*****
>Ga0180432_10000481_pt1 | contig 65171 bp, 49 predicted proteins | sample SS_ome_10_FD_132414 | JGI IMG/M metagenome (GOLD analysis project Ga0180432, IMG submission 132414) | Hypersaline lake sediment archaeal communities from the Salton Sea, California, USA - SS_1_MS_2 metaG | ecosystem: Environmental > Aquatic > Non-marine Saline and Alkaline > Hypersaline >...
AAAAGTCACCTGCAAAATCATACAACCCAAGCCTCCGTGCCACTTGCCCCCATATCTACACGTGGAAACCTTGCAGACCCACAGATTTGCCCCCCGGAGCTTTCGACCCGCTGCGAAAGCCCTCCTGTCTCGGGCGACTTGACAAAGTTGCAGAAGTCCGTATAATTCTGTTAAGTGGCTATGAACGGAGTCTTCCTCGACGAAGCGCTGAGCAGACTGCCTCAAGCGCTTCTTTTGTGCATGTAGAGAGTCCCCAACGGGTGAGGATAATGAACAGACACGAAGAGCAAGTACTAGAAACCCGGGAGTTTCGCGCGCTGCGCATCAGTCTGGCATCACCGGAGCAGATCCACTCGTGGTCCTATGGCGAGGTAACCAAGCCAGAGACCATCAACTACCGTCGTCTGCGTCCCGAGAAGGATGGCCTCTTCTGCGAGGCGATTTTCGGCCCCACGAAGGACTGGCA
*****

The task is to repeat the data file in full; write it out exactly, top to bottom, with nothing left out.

>Ga0180432_10000481_pt1 | contig 65171 bp, 49 predicted proteins | sample SS_ome_10_FD_132414 | JGI IMG/M metagenome (GOLD analysis project Ga0180432, IMG submission 132414) | Hypersaline lake sediment archaeal communities from the Salton Sea, California, USA - SS_1_MS_2 metaG | ecosystem: Environmental > Aquatic > Non-marine Saline and Alkaline > Hypersaline >...
AAAAGTCACCTGCAAAATCATACAACCCAAGCCTCCGTGCCACTTGCCCCCATATCTACACGTGGAAACCTTGCAGACCCACAGATTTGCCCCCCGGAGCTTTCGACCCGCTGCGAAAGCCCTCCTGTCTCGGGCGACTTGACAAAGTTGCAGAAGTCCGTATAATTCTGTTAAGTGGCTATGAACGGAGTCTTCCTCGACGAAGCGCTGAGCAGACTGCCTCAAGCGCTTCTTTTGTGCATGTAGAGAGTCCCCAACGGGTGAGGATAATGAACAGACACGAAGAGCAAGTACTAGAAACCCGGGAGTTTCGCGCGCTGCGCATCAGTCTGGCATCACCGGAGCAGATCCACTCGTGGTCCTATGGCGAGGTAACCAAGCCAGAGACCATCAACTACCGTCGTCTGCGTCCCGAGAAGGATGGCCTCTTCTGCGAGGCGATTTTCGGCCCCACGAAGGACTGGCA